Peter is the one who takes the big literal leap of faith today—he’s the only one of the 12 disciples who gets out of the boat. He’s kind of showing off, and then gets humiliated out on the water. That’s Peter’s way. But look at what happens to the other eleven: they stay in the boat and watch Peter and Jesus, and then acclaim Jesus as the son of God when he and Peter return. Seeing someone else act on their faith can give you faith—the guys in the boat do not walk in the water, but what they see happen between Peter and Jesus illuminates who Jesus is for them.  

We don’t always have to be the person getting out of the boat or jumping out of the plane to inspire our faith in God. Sometimes we just have to be watching for others. What are the faithful acts you’ve seen that have helped your own faith to grow? Who are the people of faith who inspire you—who in-Spirit you? 

Thinking this week about people who inspire me, one who came to mind was the Rev. Altagracia Perez in LA who was sent to St. Phillip’s church in South Central LA basically to close it down, but who revitalized it and bridged the elderly historic African American congregation who commuted in from Compton and the Mexican and Salvadoran immigrants who actually lived in the neighborhood. She never gives up when fighting for the poor, sometimes sounding like the persistent widow in the Gospel in her confidence that Jesus came to liberate us from poverty of spirit as well as poverty of pocketbook. When I want to give up, and say something is impossible—Altagracia reminds me to keep fighting; and she reminds me of the communities in which I found my calling to the priesthood which is so very different from the comparative safety of the Upper East Side. The Rev. Rob Schwartz and his wife, Jeanne, are out on the Standing Rock reservation in the Dakotas, leading churches that bear no resemblance at all to ours beyond the name “Episcopal” as he preaches hope and good news in the midst of a community rent by poverty, addiction, and suicides—which at the same time is obviously a community he loves deeply and finds incredibly beautiful. I think of Pastor Noah Daudi in Tanzania, a priest to a parish, a husband, father, and grandfather, and the man who runs the Carpenter’s Kids—and the Diocesan retreat house. All with grace and gentleness—I can’t imagine being in charge of three institutions at once, but Noah does it with God’s help.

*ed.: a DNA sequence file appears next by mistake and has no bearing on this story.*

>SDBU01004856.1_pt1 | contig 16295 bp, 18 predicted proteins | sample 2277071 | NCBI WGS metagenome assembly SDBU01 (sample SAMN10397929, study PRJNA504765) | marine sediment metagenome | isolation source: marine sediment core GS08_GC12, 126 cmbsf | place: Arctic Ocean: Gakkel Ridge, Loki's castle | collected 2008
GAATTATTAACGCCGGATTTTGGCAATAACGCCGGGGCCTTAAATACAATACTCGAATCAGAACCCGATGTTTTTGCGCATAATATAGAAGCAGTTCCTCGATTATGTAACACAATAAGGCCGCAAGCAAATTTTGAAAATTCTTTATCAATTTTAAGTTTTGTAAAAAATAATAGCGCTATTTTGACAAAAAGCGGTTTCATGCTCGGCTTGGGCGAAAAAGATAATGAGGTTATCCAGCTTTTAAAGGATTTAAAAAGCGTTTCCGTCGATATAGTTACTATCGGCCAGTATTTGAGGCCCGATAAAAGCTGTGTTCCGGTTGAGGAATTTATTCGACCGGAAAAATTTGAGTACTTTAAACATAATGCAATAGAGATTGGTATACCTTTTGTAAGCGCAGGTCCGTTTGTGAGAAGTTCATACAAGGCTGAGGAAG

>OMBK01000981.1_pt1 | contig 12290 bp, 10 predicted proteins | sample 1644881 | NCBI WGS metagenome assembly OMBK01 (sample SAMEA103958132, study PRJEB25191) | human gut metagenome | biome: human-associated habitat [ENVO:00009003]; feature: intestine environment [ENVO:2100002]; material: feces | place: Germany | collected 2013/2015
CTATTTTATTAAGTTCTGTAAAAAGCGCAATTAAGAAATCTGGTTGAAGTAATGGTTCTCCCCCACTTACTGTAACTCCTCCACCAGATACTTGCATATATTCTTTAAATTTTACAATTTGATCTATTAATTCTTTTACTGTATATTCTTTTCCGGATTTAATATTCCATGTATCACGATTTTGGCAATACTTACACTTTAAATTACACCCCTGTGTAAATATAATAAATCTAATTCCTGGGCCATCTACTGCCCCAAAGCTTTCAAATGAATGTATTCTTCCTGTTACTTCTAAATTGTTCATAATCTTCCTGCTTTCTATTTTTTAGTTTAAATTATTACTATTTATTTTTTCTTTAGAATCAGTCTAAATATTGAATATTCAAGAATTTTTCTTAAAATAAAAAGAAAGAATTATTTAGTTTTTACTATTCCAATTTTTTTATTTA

These are real examples, now, of what’s going on with the Gospel today with people acting on their faith. People who have gotten out of the boat, and are walking towards Jesus, confident that if they start to sink, Jesus will immediately grasp their hand and pull them up again. “Immediately” is a big word in the Gospel—Jesus does a lot of things immediately, one of them today. The second Peter cries out for help, help comes immediately. “Lord, save me!” I’m sure that Altagracia and Rob and Jeanne and Noah have all cried out those words. They’ve all needed to be saved.  

We need to be saved too. We cannot save ourselves—no matter how hard we try, no matter how fast we pedal to try to just keep going. It takes Jesus to hold our hand and pull us up. It takes Jesus to get into our boat and still the storm so that we can go where he is leading us. And to let go and let Jesus save us takes a lot of faith. It takes trusting God as much as I trusted that Brazilian who jumped out of a plane with me. We will doubt, we will be afraid, we may look crazy.. but if we act on our faith, we will be saved. Amen.